Before and After #214: Jimmy Page




Testify said...

After nicking Dazed and Confused from composer Jake Holmes I guess.
(the following is taken from Perfect Sound Forever :
On August 25, 1967 the Yardbirds caught an acoustic act fronted by Jake Holmes at the Village Theatre in New York's Greenwich Village. Holmes and his two sidemen played a song about a love affair gone dreadfully wrong. The song was called "Dazed & Confused." It's often been described as a song about a bad acid trip. Jake Holmes set this author straight in a 2001 interview.

"No, I never took acid. I smoked grass and tripped on it, but I never took acid. I was afraid to take it. The song's about a girl who hasn't decided whether she wants to stay with me or not. It's pretty much one of those love songs," Holmes explained.

Asked whether he remembered opening for the Yardbirds, Holmes laughed.

"Yes. Yes. And that was the infamous moment of my life when 'Dazed & Confused' fell into the loving arms and hands of Jimmy Page," he said.

With its descending bass line, jittery lyrics and dramatic caesuras, the Yardbirds knew they were onto something. The very next day Jim McCarty bought Holmes' album, The Above Ground Sound of Jake Holmes.

"We played with Jake in New York and I was struck by the atmosphere of 'Dazed and Confused.' I went down to Greenwich Village and bought his album and we decided to do a version," McCarty said. "We worked it out together with Jimmy contributing the guitar riffs in the middle. Don't you think he's the riff-master?"

Apparently, Page also bought the album the same day. According to Yardbirds historian Greg Russo, a certain John Alusick witnessed Jimmy Page purchasing it at Bleecker Bob's Record Store on Bleecker Street. The Yardbirds quickly set about adapting the song that had captured their collective imagination.

Yardbirds singer Keith Relf tinkered with the lyrics while drummer Jim McCarty and Jimmy Page expanded the song structure itself. The song stuck to the original arrangment until the bridge. Even at this point, the fret-tapping acknowledged Holmes' original.

To be honest I've always thought Led Zeps macho bluster completely overated.

swac said...

Before and after ... Peter Grant?

There's some great footage of a very young skiffle-playing Page in the guitarist documentary It Might Get Loud, where he says he hopes to study biology when he gets older. I guess he did, in a sense...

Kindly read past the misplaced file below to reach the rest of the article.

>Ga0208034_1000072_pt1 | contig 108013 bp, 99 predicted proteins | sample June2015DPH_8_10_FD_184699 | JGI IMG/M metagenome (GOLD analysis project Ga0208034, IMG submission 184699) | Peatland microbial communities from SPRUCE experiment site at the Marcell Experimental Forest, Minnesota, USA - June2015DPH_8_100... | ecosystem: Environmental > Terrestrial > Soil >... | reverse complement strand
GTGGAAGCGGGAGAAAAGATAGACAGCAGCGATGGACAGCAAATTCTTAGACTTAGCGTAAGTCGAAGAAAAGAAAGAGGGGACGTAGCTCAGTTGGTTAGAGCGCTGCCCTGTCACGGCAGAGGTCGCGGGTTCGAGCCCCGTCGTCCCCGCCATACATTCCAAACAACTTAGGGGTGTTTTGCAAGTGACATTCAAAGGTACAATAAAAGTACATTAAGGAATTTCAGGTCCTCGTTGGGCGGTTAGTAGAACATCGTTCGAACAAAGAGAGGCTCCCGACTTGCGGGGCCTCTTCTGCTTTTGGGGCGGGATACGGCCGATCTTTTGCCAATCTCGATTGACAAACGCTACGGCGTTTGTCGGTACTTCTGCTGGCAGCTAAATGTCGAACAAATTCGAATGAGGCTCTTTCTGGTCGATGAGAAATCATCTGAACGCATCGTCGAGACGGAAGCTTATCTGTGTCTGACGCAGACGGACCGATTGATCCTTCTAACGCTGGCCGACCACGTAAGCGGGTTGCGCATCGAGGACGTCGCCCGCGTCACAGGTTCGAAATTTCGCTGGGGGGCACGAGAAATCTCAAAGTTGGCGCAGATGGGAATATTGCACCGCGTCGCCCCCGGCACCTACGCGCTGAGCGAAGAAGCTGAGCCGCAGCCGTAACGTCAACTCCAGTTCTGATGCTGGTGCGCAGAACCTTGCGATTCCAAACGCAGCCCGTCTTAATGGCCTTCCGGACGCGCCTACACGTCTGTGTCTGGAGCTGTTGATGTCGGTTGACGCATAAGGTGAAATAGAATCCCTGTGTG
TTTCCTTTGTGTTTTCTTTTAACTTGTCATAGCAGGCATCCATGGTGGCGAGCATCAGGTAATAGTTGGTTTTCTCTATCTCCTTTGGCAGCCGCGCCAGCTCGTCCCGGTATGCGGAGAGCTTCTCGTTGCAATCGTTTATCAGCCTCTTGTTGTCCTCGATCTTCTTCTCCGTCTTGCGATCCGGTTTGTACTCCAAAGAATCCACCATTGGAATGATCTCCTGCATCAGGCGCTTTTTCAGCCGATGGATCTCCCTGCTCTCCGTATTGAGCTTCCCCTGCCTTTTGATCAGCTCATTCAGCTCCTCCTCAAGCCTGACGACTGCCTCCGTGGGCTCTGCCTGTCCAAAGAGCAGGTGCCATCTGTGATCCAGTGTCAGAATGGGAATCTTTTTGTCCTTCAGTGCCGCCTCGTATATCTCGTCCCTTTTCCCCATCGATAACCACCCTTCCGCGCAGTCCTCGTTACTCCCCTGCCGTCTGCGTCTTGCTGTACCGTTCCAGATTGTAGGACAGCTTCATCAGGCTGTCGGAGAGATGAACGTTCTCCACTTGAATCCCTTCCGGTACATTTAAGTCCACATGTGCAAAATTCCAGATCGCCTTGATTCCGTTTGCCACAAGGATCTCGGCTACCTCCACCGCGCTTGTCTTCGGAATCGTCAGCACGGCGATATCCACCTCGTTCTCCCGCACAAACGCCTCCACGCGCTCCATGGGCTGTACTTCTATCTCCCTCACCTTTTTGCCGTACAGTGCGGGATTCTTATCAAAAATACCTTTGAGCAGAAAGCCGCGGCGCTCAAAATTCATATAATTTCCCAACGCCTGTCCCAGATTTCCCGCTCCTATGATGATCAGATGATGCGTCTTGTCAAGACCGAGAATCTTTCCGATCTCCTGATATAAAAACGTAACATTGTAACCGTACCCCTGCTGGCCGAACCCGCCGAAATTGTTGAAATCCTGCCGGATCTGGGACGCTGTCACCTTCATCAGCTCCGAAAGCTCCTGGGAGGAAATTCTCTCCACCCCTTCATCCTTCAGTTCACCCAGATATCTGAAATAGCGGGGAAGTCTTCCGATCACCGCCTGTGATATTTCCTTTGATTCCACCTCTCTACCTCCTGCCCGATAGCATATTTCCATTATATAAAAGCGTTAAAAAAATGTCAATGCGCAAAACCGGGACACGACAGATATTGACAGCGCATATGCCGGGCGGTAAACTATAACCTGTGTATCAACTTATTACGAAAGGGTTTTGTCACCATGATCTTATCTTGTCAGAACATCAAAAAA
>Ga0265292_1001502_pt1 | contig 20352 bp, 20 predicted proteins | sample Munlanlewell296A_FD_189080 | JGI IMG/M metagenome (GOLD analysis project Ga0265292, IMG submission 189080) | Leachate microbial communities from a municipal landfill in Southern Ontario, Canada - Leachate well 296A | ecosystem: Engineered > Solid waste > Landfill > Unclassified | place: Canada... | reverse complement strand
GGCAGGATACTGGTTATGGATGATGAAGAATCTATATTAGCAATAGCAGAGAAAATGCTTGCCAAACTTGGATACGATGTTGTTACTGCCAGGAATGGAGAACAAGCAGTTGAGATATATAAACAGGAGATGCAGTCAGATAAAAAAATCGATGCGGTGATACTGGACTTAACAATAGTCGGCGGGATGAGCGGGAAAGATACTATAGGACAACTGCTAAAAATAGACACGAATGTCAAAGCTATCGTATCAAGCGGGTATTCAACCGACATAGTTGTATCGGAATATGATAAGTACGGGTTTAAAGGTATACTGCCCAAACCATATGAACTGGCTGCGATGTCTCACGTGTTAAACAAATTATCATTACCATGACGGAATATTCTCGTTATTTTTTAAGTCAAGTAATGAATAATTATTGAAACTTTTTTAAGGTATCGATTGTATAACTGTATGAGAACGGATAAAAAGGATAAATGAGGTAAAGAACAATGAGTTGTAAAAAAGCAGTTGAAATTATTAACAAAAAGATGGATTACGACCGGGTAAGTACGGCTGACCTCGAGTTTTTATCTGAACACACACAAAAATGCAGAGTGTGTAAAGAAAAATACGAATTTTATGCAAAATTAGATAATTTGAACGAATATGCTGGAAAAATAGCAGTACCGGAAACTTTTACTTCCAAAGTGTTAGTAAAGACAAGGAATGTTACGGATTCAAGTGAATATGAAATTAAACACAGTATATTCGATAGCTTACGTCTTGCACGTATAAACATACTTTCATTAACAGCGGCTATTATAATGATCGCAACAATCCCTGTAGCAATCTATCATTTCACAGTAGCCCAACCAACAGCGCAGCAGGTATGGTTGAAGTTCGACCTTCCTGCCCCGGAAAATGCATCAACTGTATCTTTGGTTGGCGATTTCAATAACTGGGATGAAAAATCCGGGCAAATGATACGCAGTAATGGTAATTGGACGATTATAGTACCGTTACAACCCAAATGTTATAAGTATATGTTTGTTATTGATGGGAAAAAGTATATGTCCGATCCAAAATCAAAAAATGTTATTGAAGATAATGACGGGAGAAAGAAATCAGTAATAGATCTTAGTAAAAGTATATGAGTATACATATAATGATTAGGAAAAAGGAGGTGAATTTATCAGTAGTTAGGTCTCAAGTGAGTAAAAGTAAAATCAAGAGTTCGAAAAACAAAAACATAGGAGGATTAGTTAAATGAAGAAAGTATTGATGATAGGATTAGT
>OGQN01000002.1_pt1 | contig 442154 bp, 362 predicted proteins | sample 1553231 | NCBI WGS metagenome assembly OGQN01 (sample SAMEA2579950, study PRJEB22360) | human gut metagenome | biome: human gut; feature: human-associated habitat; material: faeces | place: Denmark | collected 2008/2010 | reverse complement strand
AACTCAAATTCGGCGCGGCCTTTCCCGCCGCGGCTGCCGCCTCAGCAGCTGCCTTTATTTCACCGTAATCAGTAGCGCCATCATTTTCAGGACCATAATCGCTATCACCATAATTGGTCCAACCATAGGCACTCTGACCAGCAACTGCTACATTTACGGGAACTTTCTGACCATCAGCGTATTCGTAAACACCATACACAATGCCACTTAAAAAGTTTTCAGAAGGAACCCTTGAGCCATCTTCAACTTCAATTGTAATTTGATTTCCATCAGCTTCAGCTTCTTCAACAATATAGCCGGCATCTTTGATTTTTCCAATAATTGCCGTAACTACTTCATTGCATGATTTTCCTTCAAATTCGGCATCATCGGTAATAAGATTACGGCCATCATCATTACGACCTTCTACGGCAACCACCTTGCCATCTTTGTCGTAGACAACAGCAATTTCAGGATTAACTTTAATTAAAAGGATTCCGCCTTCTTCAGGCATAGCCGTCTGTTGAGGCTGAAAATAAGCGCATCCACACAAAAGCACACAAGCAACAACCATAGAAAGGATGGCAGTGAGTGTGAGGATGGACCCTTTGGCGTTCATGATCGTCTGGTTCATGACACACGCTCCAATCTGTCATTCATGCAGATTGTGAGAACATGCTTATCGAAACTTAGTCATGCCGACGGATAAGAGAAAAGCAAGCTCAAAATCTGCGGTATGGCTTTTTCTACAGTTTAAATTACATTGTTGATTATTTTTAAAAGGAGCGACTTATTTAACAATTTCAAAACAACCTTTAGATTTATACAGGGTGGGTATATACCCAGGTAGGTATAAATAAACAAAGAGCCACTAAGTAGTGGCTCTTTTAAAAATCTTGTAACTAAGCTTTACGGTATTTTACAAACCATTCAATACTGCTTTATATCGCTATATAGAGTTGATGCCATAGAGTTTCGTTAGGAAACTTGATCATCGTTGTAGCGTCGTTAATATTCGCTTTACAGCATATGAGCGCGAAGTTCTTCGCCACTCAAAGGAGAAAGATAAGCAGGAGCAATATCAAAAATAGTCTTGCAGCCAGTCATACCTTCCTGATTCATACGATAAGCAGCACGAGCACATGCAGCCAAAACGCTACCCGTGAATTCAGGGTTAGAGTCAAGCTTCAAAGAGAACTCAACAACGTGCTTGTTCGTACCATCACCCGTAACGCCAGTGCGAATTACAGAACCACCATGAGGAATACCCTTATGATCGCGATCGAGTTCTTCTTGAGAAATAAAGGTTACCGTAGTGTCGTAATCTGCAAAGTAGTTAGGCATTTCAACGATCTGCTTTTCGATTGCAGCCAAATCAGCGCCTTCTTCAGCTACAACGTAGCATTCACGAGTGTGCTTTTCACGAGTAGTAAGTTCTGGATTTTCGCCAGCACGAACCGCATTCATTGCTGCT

Fred said...

I may be in a minority here, but I've always loved Zep. And like the other British acts that featured Clapton, Beck and/or Page, even if you're no big fan, you should at least show them a little respect for introducing mainstream America to many of its own finest guitarists.

Christopher said...

oh yeah!!!

twister said...

Its unfortunate for the aggrieved, I'm sure, but it's still a classic rock song from the Zep. Ain't no one taking that from them.

cjc15153 said...

This is an atypically nondepressing B&A. However it is still depressing in that at some point I wanted to be the After (minus the nod and vd).

H. P. L. said...

There's also room for an "After after", with Jimmy nowadays... I think he's aged pretty well, all things considered... he still has that crazy spark in his eyes...
As for D&A, I didn't know they had nixed that one too! I always thought it was the most Black Sabbatish song Zep ever did, and it stands out among their whole songbook for its particular "darkness"... thanks for the info!

Kenmeer livermaile said...

Cute Elvis emulation on the young little Page's part. Later? Zep had their moments, to be sure. But boy did their manager's mama dress them funny.

Tommy O'C said...

But boy did their manager's mama dress them funny.

Huh? And you read this where?

Nice dissertation, Testify. "Hammer of the Gods" admits the truth of what you're saying. Zep were known for ripping off anyone and everyone (and so did the Stones, although they’ve been held to a different standard). Zep notoriously robbed the old-time bluesmen (which previous music critics considered a far-more egregious transgression), such as Robert Johnson, who left a slightly more impressive legacy than Holmes, who is noteworthy as a footnote in the Zeppelin saga.

Page and Plant admitted years ago to haunting Bleeker Bob’s—who among us in NYC has not? Robert Plant lamented (in a NY Times article) to no longer being able to sit cross-legged on the floor of Bob’s, pouring over stacks of LPs, like anyone else. Zep ripped off Richie Valens’ “Come On, Let’s Go,” (another example) and then prided themselves on giving the Valenzuela family a songwriting credit to help them financially when it appeared that a lawsuit would be forthcoming.

Led Zeppelin were the Heavy Metal gods of all. They were THE top touring act in America in the Seventies, bar none, and deservedly so. (Remember, this was the era of Earth, Wind and Fire and other disco dorks, who have gone to their musical resting places.)

It’s interesting that no one has attempted to address Jimmy Page’s undisputed musical dexterity as a guitarist, second only to Clapton, arguably the greatest rock guitarist of all, since Jimi left us far too soon. (However, there are those who feel, Hendrix notwithstanding, that “Clapton Is God.”) And that’s not to discount (fellow Yardbird) Jeff Beck. But Page is safely in the guitar hero pantheon, whereas Holmes played a gig in the Village that’s notable because Zep took his song and made it their own (while Peter Grant intimidated anyone within sight).

BTW, a fella named Shakespeare was notorious for ripping off the stories of lesser-known authors but he’s only subjected to minor criticism on this point (if at all) because he turned obscure, third-rate work into enduring classics, such as King Lear and Hamlet.

As Robert Plant once shouted on the balcony of the Continental (Riot) Hyatt House, “I’m a golden god!” No one can ever, ever alter that.